Wednesday, June 6, 2007

Nursing Home Technology: Wii Video Game (Video 58 secs.)

During the past year, something unexpected has enhanced the culture change in some senior citizen communities. That phenomenon is the playing of Wii (pronounced “we”), a Nintendo video game that leads the nation in sales. Why unexpected? Most of the players have never used a video game before.

This popular cross-generational game is played with a handheld remote control (cutely called a “Wiimote”) that is mounted to the wrist and includes a motion sensor. Players press buttons and move to translate their actions onto a television screen. As complicated as that sounds, the game is very user friendly. Unlike most video and computer games, Wii involves a pleasing combination of mental and physical exercise, along with positive social interaction. There are several digital versions such as bowling, tennis, golf, and baseball. The best way to understand how Wii works is to watch people play. Click here to see a
Wii bowling game in progress.

Frances Shani Parker, Author
"Becoming Dead Right: A Hospice Volunteer in Urban Nursing Homes”
Hospice and Nursing Homes Blog


  1. This is very interesting. It does make sense as Wii is fun to play and does improve dexterity and concentration.

    It seems as though technology is becoming more important in nursing homes and other long term care facilities. Are there technologies out there that help keep residents of these facilities in touch with thier families? Though the Wii is fun, it woudl be better if it allowed residents to see, or hear, or communicate with family members.

  2. Thanks for writing, Jer. That’s a good observation.
    There are numerous technological innovations that are being implemented in nursing homes across the country, but not in nearly enough. In my book, “Becoming Dead Right,” a wide variety of best practices are mentioned in a chapter called “Baby Boomer Haven.”

    A few innovations that promote more family togetherness are these:

    1) Emailed copies of the nursing home newsletter, so family members can keep track of activities, especially those in which they can participate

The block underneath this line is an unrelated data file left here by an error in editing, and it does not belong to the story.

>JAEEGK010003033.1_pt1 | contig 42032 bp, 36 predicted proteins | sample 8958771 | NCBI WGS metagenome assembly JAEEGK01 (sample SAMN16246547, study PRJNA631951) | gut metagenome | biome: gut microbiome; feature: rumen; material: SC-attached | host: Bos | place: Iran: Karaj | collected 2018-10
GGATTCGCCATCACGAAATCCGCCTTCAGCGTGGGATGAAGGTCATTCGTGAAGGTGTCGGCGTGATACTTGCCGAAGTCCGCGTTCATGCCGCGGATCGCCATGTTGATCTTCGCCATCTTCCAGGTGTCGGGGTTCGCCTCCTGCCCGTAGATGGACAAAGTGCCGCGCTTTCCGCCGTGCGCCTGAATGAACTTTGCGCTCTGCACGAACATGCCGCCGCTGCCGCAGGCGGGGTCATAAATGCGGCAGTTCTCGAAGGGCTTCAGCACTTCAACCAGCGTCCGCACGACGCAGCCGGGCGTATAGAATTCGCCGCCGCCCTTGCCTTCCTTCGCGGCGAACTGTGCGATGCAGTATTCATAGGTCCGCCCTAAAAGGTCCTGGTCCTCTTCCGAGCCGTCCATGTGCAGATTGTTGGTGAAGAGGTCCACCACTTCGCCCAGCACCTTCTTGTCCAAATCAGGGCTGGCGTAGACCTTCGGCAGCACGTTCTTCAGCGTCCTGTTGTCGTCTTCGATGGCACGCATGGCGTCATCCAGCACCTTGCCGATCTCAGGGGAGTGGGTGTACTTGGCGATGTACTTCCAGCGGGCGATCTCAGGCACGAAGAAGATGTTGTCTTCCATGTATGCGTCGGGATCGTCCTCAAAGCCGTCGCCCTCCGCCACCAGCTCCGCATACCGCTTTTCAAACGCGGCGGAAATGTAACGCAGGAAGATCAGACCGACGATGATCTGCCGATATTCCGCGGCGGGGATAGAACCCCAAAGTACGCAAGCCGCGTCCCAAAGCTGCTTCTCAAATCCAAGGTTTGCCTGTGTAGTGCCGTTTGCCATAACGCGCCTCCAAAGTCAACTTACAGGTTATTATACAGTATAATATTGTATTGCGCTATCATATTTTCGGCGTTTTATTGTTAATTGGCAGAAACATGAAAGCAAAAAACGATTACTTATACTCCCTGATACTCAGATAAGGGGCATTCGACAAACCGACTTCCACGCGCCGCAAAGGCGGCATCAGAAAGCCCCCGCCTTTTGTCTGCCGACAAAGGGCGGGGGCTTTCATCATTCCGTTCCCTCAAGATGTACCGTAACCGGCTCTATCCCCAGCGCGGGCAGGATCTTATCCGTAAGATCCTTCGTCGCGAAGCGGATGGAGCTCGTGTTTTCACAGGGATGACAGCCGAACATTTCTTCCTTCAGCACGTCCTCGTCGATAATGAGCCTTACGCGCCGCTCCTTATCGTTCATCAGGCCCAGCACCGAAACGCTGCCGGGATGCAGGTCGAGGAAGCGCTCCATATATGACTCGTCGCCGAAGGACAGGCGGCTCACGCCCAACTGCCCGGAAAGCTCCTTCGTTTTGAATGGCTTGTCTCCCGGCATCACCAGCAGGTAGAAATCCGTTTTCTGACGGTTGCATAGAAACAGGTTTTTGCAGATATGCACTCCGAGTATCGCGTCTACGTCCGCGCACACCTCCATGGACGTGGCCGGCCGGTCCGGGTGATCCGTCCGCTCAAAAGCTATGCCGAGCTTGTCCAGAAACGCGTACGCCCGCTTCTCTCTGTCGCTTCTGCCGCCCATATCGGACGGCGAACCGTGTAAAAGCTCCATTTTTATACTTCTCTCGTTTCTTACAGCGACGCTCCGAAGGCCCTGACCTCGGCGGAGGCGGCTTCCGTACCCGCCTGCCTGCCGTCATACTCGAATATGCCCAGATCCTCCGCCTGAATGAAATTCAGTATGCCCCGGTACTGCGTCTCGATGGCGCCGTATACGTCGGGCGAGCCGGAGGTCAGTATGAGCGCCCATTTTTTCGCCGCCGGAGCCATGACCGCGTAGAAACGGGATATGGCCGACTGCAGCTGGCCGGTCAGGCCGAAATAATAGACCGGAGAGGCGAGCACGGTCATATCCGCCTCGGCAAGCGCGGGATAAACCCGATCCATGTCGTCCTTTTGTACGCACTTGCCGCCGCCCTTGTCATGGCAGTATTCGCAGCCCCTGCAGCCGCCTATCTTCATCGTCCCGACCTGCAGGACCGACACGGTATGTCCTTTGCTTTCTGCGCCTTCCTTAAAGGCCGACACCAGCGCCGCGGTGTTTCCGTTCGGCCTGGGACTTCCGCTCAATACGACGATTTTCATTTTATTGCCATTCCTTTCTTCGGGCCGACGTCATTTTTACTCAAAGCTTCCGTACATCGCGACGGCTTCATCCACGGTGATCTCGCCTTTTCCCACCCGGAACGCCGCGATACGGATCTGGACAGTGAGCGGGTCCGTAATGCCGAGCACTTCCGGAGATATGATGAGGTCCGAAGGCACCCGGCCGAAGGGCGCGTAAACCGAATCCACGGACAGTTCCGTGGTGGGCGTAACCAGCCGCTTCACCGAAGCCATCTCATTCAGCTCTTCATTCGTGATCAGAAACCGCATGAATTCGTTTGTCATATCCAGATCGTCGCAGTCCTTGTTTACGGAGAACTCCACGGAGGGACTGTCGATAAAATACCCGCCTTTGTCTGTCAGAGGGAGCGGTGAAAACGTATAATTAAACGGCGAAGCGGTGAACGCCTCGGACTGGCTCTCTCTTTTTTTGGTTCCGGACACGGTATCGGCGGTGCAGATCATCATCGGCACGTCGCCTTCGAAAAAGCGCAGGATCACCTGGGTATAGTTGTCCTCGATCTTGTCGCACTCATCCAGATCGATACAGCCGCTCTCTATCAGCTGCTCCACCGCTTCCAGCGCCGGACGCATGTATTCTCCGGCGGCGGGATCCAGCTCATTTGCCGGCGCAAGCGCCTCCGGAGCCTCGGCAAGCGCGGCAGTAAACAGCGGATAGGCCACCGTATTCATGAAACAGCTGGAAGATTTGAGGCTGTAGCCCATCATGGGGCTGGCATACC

2) A nursing home website that allows family members to view their loved ones over the Internet in certain areas of the nursing home
    3) A state-of-the-art wireless computer network that keeps track of where patients are at all times
    4) Monitored video cameras strategically stationed outdoors and throughout the building to help everybody feel safe and encourage family members to visit more, especially at night

    Because technology evolves so quickly, there are probably many more.

  3. Thank you so much for your response.

    As someone who has had a family member in a nursing home, I know my biggest concernes were always, are they happy? and are they safe? I am sure these thoughts are consistent with the majority of families who have a loved on in a nursing home.

    Your thoughts about cameras and web access are very interesting. However, are there not regulations that would prevent a nursing home or other facility to have residents on camera?

    How great would be if folks in a nursing home could have access to a technological system that allowed them to stay "connected" to home!?

  4. Monitoring cameras are a part of normal life these days. Even dog kennels and daycare centers have them for “parents” to check in on their computers. They are only used in selected areas in nursing homes. Some nursing homes encourage patients to use computers to contact others and stay connected.